Look at it this way. Laval is a big town, with about 400,000 residents in the city. Based on estimates of the incidence rate of STEMIs (about 100 STEMIs/year per 100,000 people), there should have been about 800 STEMI patients in Laval during the study period.

In other words, where were the other 800 - 128 = 672 STEMIs? 

How many of those 672 patients were transported by EMS? How many were "missed," either because of a bad-quality tracing, a misinterpretation by the algorithm, or because they presented with atypical symptoms, and so never even  received an ECG by EMS? We have no idea.

So, while decreasing false or inappropriate cath lab activations is a worthy goal, so is making sure that we're not missing anyone who should be sent there!

On the other hand, in Denmark...
A recent article out of Denmark described the experience with a "modern" approach to cath lab activation (e.g., activation based on smaller degrees of ST segment elevation, inclusion of old LBBB patients, use of EMS activation). The Danish cardiologists found a whooping 20% rate of negative coronary caths - and were totally fine with it. In their discussion, they express more concern with missing the opportunity for an early intervention, than with the "false negative"rate. They conclude that
a triage program with acute angiogram for all suspected STEMI patients should anticipate that 1 of 5 patients will not need primary PCI.
Now, I'm not endorsing this rate of negative caths as a goal, and some of their comments suggest that they may have swung the pendulum a bit too vigorously (E.g. "liberal access to acute coronary angiography means some of the patients had a “rule-out” angiogram, for example younger patients with chest pain and an ECG compatible with pericarditis.").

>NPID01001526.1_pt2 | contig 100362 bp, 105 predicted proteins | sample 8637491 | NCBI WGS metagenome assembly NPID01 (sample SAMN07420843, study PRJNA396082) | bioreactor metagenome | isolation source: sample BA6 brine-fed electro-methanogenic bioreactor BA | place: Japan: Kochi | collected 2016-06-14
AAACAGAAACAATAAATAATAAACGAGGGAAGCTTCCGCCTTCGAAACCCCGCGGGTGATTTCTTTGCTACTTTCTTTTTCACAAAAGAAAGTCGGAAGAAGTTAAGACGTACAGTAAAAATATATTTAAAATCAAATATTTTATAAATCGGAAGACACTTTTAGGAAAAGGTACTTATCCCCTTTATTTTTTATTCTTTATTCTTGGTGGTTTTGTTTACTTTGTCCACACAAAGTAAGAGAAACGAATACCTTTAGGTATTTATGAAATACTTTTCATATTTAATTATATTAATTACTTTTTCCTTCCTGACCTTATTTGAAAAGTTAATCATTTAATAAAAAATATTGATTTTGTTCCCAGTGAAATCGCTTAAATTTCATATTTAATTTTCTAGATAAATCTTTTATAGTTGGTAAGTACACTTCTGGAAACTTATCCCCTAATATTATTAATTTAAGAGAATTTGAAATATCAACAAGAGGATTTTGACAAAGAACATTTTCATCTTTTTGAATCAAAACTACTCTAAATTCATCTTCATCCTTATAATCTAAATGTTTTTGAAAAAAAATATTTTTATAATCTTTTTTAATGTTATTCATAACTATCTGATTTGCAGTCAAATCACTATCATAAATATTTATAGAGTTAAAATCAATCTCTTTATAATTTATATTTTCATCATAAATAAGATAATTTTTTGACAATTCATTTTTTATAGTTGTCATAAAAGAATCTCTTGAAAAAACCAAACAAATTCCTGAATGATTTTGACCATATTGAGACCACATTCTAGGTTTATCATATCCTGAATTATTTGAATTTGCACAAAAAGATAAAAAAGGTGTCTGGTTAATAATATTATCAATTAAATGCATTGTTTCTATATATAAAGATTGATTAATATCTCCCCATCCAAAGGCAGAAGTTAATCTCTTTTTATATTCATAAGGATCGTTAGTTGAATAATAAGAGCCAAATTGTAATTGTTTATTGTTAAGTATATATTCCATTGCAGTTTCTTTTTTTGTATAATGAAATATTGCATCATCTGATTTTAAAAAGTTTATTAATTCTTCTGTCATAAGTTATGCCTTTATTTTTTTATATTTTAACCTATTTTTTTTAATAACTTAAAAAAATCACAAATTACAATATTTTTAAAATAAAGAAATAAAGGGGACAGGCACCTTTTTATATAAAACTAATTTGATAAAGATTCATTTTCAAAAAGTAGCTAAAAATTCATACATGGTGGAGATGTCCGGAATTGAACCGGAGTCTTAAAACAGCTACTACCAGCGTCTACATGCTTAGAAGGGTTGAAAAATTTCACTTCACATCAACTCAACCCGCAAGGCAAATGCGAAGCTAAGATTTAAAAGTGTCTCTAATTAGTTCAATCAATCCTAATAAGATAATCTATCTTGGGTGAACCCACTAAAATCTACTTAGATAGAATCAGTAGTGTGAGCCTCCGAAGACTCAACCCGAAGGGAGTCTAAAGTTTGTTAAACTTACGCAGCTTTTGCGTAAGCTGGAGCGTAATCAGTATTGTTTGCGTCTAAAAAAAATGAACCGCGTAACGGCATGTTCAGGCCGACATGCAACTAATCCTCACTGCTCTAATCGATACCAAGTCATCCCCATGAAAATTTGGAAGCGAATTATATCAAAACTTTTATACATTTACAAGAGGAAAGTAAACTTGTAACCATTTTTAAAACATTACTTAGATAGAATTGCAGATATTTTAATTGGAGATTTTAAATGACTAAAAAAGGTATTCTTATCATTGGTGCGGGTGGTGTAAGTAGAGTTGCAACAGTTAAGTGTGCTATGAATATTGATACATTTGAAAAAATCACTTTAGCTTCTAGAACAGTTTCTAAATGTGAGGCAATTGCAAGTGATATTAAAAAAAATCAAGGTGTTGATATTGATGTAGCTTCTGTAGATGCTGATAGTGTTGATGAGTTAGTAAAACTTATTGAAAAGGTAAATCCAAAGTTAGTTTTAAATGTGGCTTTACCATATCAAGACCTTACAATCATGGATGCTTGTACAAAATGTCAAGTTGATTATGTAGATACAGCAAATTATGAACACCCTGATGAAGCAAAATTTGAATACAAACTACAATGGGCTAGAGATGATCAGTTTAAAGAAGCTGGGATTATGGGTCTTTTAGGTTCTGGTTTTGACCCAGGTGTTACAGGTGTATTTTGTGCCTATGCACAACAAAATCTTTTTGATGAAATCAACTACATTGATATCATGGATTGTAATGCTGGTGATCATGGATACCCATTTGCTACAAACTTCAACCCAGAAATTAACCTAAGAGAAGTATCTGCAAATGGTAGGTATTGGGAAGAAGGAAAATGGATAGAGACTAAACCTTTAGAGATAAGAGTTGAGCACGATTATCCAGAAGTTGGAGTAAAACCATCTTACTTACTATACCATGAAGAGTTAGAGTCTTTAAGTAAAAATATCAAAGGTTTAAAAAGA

Nonetheless, it's clear that the authors are concerned with catching everyone they can in their cardiology "net."

So, should we take medics out of the loop on STEMI?
Well, as usual, "it depends." There are so many local factors that go into the design of every EMS system, and this may be the most appropriate response, say, in an area that will likely never be able to support the training and QA/QI that ALS systems require. And, frankly, if all you want your EMS system to do is identify the obvious STEMI cases, this is probably the way to go.

Except, you probably want your EMS system to do more. 

You want to identify and treat the NSTEMI patients who need early intervention, as well as STEMI patients. You want medics to identify the potential, "hyperacute," STEMIs. You want them to find and treat CHF, distinguishing "cardiac asthma" from plain ol' asthma, and even discriminate between primary and compensatory tachycardias.

But the "automated" STEMI activation doesn't provide any benefit beyond getting one small slice of the EMS patient population earlier care. That's fine, great even, but it's still a limited benefit. Why not aim just a bit higher?

Friday, July 5, 2013

"Cardiac anaphylaxis" after IM epinephrine?